Director, Office of Data and Informatics
Dr. Robert J. Hanisch is the Director of the Office of Data and Informatics, Material Measurement Laboratory, at the National Institute of Standards and Technology in Gaithersburg, Maryland. In this role he is responsible for improving data management and analysis practices and helping to assure compliance with national directives on open data access. Prior to coming to NIST in 2014, Dr. Hanisch was a Senior Scientist at the Space Telescope Science Institute, Baltimore, Maryland, and was the Director of the US Virtual Astronomical Observatory, a program funded by the National Science Foundation and the National Aeronautics and Space Administration.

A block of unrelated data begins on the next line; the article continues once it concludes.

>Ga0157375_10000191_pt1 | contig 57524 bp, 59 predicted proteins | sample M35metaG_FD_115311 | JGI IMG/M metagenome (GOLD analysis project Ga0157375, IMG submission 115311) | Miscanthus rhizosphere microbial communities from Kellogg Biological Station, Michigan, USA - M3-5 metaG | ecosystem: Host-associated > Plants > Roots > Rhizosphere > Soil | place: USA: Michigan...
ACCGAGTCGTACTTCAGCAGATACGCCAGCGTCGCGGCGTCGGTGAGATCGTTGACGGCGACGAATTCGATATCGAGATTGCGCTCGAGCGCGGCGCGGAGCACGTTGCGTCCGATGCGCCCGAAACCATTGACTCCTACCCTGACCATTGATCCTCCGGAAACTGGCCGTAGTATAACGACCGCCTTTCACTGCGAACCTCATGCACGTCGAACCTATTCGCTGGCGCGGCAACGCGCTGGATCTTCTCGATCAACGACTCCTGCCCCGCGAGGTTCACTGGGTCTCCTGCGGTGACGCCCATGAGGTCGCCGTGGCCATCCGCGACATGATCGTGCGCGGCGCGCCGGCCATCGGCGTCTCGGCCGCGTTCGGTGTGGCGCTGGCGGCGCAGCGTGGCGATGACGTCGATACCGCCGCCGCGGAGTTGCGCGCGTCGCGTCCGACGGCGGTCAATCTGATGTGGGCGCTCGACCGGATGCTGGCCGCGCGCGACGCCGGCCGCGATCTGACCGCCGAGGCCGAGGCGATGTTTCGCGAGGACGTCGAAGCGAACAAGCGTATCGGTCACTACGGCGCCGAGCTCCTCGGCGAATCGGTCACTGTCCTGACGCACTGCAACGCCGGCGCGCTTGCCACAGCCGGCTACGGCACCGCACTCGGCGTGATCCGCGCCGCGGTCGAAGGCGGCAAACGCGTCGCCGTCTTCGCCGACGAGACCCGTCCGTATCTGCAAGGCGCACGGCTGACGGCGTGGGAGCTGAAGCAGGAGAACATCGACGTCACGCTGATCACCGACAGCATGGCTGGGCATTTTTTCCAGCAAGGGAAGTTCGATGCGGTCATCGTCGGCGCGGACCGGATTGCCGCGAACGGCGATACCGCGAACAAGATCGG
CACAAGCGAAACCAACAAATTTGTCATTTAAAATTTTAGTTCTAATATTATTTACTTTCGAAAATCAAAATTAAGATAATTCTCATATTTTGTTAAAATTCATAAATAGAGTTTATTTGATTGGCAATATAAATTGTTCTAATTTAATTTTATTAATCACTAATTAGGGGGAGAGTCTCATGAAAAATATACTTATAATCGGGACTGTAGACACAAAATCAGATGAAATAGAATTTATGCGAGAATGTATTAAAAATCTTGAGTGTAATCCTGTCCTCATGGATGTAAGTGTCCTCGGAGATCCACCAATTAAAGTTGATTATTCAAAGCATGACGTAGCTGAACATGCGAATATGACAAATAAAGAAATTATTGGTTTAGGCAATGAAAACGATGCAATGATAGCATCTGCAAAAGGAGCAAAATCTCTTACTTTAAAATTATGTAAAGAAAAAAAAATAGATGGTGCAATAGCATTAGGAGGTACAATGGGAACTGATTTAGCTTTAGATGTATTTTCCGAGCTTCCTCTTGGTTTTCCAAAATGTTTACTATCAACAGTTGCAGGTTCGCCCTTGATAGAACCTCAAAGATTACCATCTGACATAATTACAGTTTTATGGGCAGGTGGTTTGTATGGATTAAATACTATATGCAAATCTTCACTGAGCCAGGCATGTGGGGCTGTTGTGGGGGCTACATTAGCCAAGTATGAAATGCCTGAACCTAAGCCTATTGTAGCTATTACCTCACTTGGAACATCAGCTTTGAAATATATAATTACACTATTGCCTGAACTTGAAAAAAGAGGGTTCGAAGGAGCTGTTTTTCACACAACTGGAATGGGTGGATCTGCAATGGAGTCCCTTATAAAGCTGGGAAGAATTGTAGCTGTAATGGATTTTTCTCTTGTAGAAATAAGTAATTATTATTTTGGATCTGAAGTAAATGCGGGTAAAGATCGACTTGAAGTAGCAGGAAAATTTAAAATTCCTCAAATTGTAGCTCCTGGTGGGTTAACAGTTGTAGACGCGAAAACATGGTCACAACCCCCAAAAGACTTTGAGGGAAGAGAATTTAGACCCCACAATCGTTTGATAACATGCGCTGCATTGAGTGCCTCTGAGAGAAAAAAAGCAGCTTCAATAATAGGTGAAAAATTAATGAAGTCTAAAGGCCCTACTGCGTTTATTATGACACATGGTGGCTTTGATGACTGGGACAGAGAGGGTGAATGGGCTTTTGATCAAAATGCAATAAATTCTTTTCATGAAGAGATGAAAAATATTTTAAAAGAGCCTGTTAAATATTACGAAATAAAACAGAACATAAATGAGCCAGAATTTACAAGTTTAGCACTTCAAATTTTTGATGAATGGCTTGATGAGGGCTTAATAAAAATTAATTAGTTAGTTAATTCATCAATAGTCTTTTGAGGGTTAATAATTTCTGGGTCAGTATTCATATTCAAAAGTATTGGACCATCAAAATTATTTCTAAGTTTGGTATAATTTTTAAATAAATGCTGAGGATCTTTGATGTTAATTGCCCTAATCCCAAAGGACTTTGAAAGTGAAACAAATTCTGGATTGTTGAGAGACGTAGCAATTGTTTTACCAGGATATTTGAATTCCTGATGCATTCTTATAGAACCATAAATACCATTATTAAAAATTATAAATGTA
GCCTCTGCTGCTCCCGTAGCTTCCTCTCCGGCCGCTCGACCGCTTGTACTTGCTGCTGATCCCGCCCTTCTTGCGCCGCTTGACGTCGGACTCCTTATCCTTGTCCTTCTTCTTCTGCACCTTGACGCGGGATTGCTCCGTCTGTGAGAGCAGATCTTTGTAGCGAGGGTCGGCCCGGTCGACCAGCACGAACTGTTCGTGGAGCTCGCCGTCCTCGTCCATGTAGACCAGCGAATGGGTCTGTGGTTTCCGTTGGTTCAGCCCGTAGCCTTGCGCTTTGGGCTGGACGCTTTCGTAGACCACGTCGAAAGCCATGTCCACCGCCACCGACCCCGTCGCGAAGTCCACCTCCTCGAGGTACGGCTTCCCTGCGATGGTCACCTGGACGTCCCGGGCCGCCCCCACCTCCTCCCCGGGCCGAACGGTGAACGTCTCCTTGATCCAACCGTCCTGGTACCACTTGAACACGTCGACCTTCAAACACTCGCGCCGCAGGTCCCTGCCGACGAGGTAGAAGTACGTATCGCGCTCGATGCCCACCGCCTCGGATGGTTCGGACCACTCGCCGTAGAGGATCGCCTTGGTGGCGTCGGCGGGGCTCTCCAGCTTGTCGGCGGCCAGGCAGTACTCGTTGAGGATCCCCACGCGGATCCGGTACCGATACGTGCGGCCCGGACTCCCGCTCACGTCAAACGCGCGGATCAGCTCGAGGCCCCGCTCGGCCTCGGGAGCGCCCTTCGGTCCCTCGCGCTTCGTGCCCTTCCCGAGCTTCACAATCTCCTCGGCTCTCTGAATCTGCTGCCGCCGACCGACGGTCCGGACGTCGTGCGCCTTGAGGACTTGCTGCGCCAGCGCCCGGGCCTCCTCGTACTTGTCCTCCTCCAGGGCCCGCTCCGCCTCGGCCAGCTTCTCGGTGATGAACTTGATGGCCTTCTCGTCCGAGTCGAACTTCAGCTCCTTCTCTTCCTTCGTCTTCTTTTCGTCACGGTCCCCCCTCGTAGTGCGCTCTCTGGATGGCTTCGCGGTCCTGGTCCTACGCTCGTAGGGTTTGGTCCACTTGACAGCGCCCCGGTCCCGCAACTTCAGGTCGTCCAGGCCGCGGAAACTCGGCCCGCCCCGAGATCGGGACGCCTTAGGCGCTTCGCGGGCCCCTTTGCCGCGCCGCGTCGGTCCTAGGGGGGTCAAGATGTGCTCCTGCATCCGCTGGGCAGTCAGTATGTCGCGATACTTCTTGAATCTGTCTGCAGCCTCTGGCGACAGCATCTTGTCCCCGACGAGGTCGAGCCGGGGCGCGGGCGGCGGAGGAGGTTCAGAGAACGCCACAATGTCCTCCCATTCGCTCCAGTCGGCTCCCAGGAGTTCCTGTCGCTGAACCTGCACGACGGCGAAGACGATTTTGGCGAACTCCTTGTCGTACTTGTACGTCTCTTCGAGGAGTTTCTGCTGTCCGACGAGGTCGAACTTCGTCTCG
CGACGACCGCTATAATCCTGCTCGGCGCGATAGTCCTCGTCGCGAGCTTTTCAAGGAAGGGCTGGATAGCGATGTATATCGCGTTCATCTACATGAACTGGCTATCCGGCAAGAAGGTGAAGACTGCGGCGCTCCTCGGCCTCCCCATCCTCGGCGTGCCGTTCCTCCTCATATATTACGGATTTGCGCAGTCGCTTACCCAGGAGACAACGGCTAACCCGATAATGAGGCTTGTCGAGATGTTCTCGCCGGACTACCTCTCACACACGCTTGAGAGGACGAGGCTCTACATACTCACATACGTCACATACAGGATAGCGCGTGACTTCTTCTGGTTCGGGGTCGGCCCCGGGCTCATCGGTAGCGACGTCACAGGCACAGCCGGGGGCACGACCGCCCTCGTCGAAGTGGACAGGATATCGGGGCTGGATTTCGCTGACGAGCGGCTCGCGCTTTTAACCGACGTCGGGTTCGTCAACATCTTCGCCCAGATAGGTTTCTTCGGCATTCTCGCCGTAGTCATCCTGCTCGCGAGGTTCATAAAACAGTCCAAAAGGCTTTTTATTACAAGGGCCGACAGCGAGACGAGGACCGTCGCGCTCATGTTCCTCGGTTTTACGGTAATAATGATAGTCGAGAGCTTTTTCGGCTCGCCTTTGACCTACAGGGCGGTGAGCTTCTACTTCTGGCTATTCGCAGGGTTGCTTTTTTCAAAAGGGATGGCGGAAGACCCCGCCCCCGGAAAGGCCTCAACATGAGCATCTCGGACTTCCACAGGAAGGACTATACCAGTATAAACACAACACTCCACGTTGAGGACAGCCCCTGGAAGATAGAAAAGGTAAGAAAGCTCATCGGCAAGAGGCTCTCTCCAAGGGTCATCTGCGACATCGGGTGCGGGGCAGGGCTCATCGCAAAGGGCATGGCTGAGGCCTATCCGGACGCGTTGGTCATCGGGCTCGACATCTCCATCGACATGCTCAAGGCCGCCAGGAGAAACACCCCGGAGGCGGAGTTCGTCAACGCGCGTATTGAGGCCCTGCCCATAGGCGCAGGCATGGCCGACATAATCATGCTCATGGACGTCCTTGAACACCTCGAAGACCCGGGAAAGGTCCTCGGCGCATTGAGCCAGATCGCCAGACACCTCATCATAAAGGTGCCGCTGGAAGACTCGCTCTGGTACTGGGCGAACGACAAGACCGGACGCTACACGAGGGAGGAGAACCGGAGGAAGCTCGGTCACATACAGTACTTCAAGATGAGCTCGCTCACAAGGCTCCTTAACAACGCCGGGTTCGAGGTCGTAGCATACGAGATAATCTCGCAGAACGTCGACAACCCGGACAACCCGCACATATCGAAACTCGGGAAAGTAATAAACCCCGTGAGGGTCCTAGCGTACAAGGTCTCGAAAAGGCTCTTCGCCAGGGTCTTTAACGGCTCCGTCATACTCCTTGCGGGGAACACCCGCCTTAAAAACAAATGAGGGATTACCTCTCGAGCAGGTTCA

In the past twenty years Dr. Hanisch has led many efforts in the astronomy community in the area of information systems and services, focusing particularly on efforts to improve the accessibility and interoperability of data archives and catalogs. He was the first chair of the International Virtual Observatory Alliance Executive Committee (2002-2003). From 2000 to 2002 he served as Chief Information Officer at STScI, overseeing all computing, networking, and information services for the Institute. Prior to that he had oversight responsibility for the Hubble Space Telescope Data Archive and led the effort to establish the Multimission Archive at Space Telescope—MAST—as the optical/UV archive center for NASA astrophysics missions. He has served as chair of the Program Organizing Committee for the Astronomical Data Analysis Software and Systems conferences, chair of the Space Science Data Systems Technical Working Group, chair of the Astrophysics Data Centers Coordinating Committee, chair of the Publications Board of the American Astronomical Society, chair of the AAS Working Group on Astronomical Software, and co-chair of the US Decadal Survey Study Group on Computation, Simulation, and Data Handling. He is a past chair of the International Astronomical Union Commission on Data and Documentation. In 1999 Hanisch was a visiting professor at the Centre de Données astronomiques de Strasbourg (CDS), France, and was a consultant to the National Academy of Sciences Astronomy and Astrophysics Survey Committee panel on Theory, Computation, and Data Exploration.